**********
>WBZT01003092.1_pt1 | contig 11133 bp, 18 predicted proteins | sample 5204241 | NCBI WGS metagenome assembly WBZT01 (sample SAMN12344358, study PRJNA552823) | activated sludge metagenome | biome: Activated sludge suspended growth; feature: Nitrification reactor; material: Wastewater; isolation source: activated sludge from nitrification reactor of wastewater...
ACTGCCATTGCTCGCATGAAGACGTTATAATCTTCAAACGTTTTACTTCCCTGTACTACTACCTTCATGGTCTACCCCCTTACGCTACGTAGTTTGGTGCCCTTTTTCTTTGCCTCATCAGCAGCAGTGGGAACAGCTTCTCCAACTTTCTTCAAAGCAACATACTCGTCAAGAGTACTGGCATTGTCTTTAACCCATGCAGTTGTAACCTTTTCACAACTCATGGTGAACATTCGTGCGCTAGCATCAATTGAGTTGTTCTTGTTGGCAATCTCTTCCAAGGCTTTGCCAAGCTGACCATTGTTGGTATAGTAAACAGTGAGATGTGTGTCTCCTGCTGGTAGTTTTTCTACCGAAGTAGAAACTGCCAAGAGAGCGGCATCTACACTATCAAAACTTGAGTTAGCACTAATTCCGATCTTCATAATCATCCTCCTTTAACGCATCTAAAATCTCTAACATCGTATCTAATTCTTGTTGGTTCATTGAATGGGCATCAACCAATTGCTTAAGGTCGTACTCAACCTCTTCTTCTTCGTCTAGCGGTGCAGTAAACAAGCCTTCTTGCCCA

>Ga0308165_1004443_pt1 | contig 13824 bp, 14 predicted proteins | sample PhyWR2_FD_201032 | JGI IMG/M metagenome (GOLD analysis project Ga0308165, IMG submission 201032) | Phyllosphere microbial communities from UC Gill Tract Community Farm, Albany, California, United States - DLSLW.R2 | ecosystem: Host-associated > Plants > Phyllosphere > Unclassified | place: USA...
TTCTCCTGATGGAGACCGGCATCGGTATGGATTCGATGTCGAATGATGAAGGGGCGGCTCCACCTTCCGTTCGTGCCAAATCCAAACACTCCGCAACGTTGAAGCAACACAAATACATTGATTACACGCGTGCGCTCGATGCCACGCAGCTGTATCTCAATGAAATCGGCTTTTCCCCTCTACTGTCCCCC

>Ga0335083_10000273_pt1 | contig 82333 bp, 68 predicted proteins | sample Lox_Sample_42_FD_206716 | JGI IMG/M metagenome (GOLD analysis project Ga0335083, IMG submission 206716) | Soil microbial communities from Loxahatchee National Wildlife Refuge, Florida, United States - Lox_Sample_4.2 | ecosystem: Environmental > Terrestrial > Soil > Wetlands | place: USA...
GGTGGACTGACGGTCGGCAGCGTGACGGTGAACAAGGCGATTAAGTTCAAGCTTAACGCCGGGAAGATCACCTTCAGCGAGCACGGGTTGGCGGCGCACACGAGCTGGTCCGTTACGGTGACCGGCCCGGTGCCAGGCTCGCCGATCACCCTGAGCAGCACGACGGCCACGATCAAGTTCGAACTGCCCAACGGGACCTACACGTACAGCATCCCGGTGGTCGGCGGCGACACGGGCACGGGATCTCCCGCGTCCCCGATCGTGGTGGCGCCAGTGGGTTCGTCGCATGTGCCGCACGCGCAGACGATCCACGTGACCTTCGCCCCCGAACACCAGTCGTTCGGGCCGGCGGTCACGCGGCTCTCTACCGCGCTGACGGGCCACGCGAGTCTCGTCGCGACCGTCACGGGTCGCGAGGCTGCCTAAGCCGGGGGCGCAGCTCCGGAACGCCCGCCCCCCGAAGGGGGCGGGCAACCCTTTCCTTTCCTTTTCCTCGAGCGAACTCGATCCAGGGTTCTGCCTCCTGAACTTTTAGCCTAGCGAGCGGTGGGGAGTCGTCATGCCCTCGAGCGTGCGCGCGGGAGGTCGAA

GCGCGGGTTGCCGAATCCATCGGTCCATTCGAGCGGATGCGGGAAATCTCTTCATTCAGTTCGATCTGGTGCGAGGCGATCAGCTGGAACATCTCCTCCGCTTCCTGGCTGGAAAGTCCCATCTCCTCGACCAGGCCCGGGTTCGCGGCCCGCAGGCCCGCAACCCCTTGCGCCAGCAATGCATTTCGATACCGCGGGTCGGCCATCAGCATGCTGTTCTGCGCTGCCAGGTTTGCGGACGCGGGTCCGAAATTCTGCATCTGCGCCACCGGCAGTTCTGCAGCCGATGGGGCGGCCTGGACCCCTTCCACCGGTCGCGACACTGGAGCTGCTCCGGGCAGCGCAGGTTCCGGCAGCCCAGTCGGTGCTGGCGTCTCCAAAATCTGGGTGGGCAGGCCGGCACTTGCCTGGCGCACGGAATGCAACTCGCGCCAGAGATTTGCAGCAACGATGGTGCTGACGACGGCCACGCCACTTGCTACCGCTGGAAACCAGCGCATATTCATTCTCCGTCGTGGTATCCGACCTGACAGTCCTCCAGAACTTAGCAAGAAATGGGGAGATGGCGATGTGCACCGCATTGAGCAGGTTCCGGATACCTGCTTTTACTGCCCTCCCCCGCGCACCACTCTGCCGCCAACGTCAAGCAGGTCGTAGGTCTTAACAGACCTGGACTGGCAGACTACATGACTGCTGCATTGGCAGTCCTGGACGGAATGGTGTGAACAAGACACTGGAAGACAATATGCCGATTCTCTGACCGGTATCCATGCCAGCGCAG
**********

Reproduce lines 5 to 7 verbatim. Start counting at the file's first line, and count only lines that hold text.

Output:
>Ga0335083_10000273_pt1 | contig 82333 bp, 68 predicted proteins | sample Lox_Sample_42_FD_206716 | JGI IMG/M metagenome (GOLD analysis project Ga0335083, IMG submission 206716) | Soil microbial communities from Loxahatchee National Wildlife Refuge, Florida, United States - Lox_Sample_4.2 | ecosystem: Environmental > Terrestrial > Soil > Wetlands | place: USA...
GGTGGACTGACGGTCGGCAGCGTGACGGTGAACAAGGCGATTAAGTTCAAGCTTAACGCCGGGAAGATCACCTTCAGCGAGCACGGGTTGGCGGCGCACACGAGCTGGTCCGTTACGGTGACCGGCCCGGTGCCAGGCTCGCCGATCACCCTGAGCAGCACGACGGCCACGATCAAGTTCGAACTGCCCAACGGGACCTACACGTACAGCATCCCGGTGGTCGGCGGCGACACGGGCACGGGATCTCCCGCGTCCCCGATCGTGGTGGCGCCAGTGGGTTCGTCGCATGTGCCGCACGCGCAGACGATCCACGTGACCTTCGCCCCCGAACACCAGTCGTTCGGGCCGGCGGTCACGCGGCTCTCTACCGCGCTGACGGGCCACGCGAGTCTCGTCGCGACCGTCACGGGTCGCGAGGCTGCCTAAGCCGGGGGCGCAGCTCCGGAACGCCCGCCCCCCGAAGGGGGCGGGCAACCCTTTCCTTTCCTTTTCCTCGAGCGAACTCGATCCAGGGTTCTGCCTCCTGAACTTTTAGCCTAGCGAGCGGTGGGGAGTCGTCATGCCCTCGAGCGTGCGCGCGGGAGGTCGAA

GCGCGGGTTGCCGAATCCATCGGTCCATTCGAGCGGATGCGGGAAATCTCTTCATTCAGTTCGATCTGGTGCGAGGCGATCAGCTGGAACATCTCCTCCGCTTCCTGGCTGGAAAGTCCCATCTCCTCGACCAGGCCCGGGTTCGCGGCCCGCAGGCCCGCAACCCCTTGCGCCAGCAATGCATTTCGATACCGCGGGTCGGCCATCAGCATGCTGTTCTGCGCTGCCAGGTTTGCGGACGCGGGTCCGAAATTCTGCATCTGCGCCACCGGCAGTTCTGCAGCCGATGGGGCGGCCTGGACCCCTTCCACCGGTCGCGACACTGGAGCTGCTCCGGGCAGCGCAGGTTCCGGCAGCCCAGTCGGTGCTGGCGTCTCCAAAATCTGGGTGGGCAGGCCGGCACTTGCCTGGCGCACGGAATGCAACTCGCGCCAGAGATTTGCAGCAACGATGGTGCTGACGACGGCCACGCCACTTGCTACCGCTGGAAACCAGCGCATATTCATTCTCCGTCGTGGTATCCGACCTGACAGTCCTCCAGAACTTAGCAAGAAATGGGGAGATGGCGATGTGCACCGCATTGAGCAGGTTCCGGATACCTGCTTTTACTGCCCTCCCCCGCGCACCACTCTGCCGCCAACGTCAAGCAGGTCGTAGGTCTTAACAGACCTGGACTGGCAGACTACATGACTGCTGCATTGGCAGTCCTGGACGGAATGGTGTGAACAAGACACTGGAAGACAATATGCCGATTCTCTGACCGGTATCCATGCCAGCGCAG